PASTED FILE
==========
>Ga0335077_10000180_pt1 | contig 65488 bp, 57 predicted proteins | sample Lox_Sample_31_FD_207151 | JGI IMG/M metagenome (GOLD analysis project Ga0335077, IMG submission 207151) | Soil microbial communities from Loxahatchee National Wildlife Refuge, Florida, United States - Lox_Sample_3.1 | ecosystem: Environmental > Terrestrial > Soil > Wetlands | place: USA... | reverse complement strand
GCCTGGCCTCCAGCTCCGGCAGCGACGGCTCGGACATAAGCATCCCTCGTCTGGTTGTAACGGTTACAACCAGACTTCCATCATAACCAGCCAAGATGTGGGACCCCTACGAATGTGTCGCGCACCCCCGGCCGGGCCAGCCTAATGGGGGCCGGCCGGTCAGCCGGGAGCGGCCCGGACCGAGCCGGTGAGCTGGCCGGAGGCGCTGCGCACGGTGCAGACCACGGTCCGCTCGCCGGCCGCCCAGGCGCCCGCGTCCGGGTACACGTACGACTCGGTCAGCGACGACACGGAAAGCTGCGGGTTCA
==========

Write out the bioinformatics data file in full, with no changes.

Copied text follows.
>Ga0335077_10000180_pt1 | contig 65488 bp, 57 predicted proteins | sample Lox_Sample_31_FD_207151 | JGI IMG/M metagenome (GOLD analysis project Ga0335077, IMG submission 207151) | Soil microbial communities from Loxahatchee National Wildlife Refuge, Florida, United States - Lox_Sample_3.1 | ecosystem: Environmental > Terrestrial > Soil > Wetlands | place: USA... | reverse complement strand
GCCTGGCCTCCAGCTCCGGCAGCGACGGCTCGGACATAAGCATCCCTCGTCTGGTTGTAACGGTTACAACCAGACTTCCATCATAACCAGCCAAGATGTGGGACCCCTACGAATGTGTCGCGCACCCCCGGCCGGGCCAGCCTAATGGGGGCCGGCCGGTCAGCCGGGAGCGGCCCGGACCGAGCCGGTGAGCTGGCCGGAGGCGCTGCGCACGGTGCAGACCACGGTCCGCTCGCCGGCCGCCCAGGCGCCCGCGTCCGGGTACACGTACGACTCGGTCAGCGACGACACGGAAAGCTGCGGGTTCA